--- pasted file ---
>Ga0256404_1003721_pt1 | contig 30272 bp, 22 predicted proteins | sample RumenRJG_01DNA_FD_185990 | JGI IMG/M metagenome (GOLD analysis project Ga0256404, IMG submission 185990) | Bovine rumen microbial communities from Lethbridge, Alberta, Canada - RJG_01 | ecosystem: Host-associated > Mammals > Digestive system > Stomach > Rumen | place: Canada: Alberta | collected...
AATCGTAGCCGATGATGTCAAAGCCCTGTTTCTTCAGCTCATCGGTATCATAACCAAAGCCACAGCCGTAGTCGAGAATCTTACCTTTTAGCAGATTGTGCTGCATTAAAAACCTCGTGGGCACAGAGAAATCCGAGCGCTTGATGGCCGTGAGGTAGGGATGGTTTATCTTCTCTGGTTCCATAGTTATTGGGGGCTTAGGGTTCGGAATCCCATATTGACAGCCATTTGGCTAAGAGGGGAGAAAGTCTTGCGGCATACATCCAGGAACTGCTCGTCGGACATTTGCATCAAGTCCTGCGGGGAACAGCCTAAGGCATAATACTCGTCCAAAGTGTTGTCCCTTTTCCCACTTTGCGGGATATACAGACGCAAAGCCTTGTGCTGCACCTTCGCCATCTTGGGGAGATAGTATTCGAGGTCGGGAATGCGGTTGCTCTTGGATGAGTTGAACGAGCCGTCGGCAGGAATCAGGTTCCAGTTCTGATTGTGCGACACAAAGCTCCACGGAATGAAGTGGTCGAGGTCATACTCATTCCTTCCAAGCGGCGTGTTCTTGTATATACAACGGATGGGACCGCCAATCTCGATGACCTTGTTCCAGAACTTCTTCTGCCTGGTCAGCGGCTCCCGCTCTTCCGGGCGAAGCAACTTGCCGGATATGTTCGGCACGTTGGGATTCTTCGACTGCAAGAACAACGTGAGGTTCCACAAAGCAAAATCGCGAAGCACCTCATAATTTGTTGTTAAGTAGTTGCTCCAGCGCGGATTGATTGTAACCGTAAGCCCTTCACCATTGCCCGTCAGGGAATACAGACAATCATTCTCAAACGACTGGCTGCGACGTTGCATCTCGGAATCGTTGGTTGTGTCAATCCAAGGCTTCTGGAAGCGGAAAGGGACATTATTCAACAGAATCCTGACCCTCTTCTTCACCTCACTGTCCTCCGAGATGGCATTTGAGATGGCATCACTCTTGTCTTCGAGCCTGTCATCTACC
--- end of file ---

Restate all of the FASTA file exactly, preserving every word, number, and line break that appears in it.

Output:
>Ga0256404_1003721_pt1 | contig 30272 bp, 22 predicted proteins | sample RumenRJG_01DNA_FD_185990 | JGI IMG/M metagenome (GOLD analysis project Ga0256404, IMG submission 185990) | Bovine rumen microbial communities from Lethbridge, Alberta, Canada - RJG_01 | ecosystem: Host-associated > Mammals > Digestive system > Stomach > Rumen | place: Canada: Alberta | collected...
AATCGTAGCCGATGATGTCAAAGCCCTGTTTCTTCAGCTCATCGGTATCATAACCAAAGCCACAGCCGTAGTCGAGAATCTTACCTTTTAGCAGATTGTGCTGCATTAAAAACCTCGTGGGCACAGAGAAATCCGAGCGCTTGATGGCCGTGAGGTAGGGATGGTTTATCTTCTCTGGTTCCATAGTTATTGGGGGCTTAGGGTTCGGAATCCCATATTGACAGCCATTTGGCTAAGAGGGGAGAAAGTCTTGCGGCATACATCCAGGAACTGCTCGTCGGACATTTGCATCAAGTCCTGCGGGGAACAGCCTAAGGCATAATACTCGTCCAAAGTGTTGTCCCTTTTCCCACTTTGCGGGATATACAGACGCAAAGCCTTGTGCTGCACCTTCGCCATCTTGGGGAGATAGTATTCGAGGTCGGGAATGCGGTTGCTCTTGGATGAGTTGAACGAGCCGTCGGCAGGAATCAGGTTCCAGTTCTGATTGTGCGACACAAAGCTCCACGGAATGAAGTGGTCGAGGTCATACTCATTCCTTCCAAGCGGCGTGTTCTTGTATATACAACGGATGGGACCGCCAATCTCGATGACCTTGTTCCAGAACTTCTTCTGCCTGGTCAGCGGCTCCCGCTCTTCCGGGCGAAGCAACTTGCCGGATATGTTCGGCACGTTGGGATTCTTCGACTGCAAGAACAACGTGAGGTTCCACAAAGCAAAATCGCGAAGCACCTCATAATTTGTTGTTAAGTAGTTGCTCCAGCGCGGATTGATTGTAACCGTAAGCCCTTCACCATTGCCCGTCAGGGAATACAGACAATCATTCTCAAACGACTGGCTGCGACGTTGCATCTCGGAATCGTTGGTTGTGTCAATCCAAGGCTTCTGGAAGCGGAAAGGGACATTATTCAACAGAATCCTGACCCTCTTCTTCACCTCACTGTCCTCCGAGATGGCATTTGAGATGGCATCACTCTTGTCTTCGAGCCTGTCATCTACC